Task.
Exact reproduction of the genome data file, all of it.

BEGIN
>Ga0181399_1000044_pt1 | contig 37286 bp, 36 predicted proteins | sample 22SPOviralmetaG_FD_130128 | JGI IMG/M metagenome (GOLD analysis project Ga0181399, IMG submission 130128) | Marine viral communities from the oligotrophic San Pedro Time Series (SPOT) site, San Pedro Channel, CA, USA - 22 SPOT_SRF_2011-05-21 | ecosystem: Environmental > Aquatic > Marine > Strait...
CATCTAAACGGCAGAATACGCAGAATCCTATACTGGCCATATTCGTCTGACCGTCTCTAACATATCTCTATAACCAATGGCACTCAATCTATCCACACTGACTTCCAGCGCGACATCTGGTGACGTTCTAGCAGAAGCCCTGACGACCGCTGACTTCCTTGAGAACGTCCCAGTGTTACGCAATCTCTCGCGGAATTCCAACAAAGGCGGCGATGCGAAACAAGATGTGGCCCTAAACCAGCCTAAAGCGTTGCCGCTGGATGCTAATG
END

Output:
>Ga0181399_1000044_pt1 | contig 37286 bp, 36 predicted proteins | sample 22SPOviralmetaG_FD_130128 | JGI IMG/M metagenome (GOLD analysis project Ga0181399, IMG submission 130128) | Marine viral communities from the oligotrophic San Pedro Time Series (SPOT) site, San Pedro Channel, CA, USA - 22 SPOT_SRF_2011-05-21 | ecosystem: Environmental > Aquatic > Marine > Strait...
CATCTAAACGGCAGAATACGCAGAATCCTATACTGGCCATATTCGTCTGACCGTCTCTAACATATCTCTATAACCAATGGCACTCAATCTATCCACACTGACTTCCAGCGCGACATCTGGTGACGTTCTAGCAGAAGCCCTGACGACCGCTGACTTCCTTGAGAACGTCCCAGTGTTACGCAATCTCTCGCGGAATTCCAACAAAGGCGGCGATGCGAAACAAGATGTGGCCCTAAACCAGCCTAAAGCGTTGCCGCTGGATGCTAATG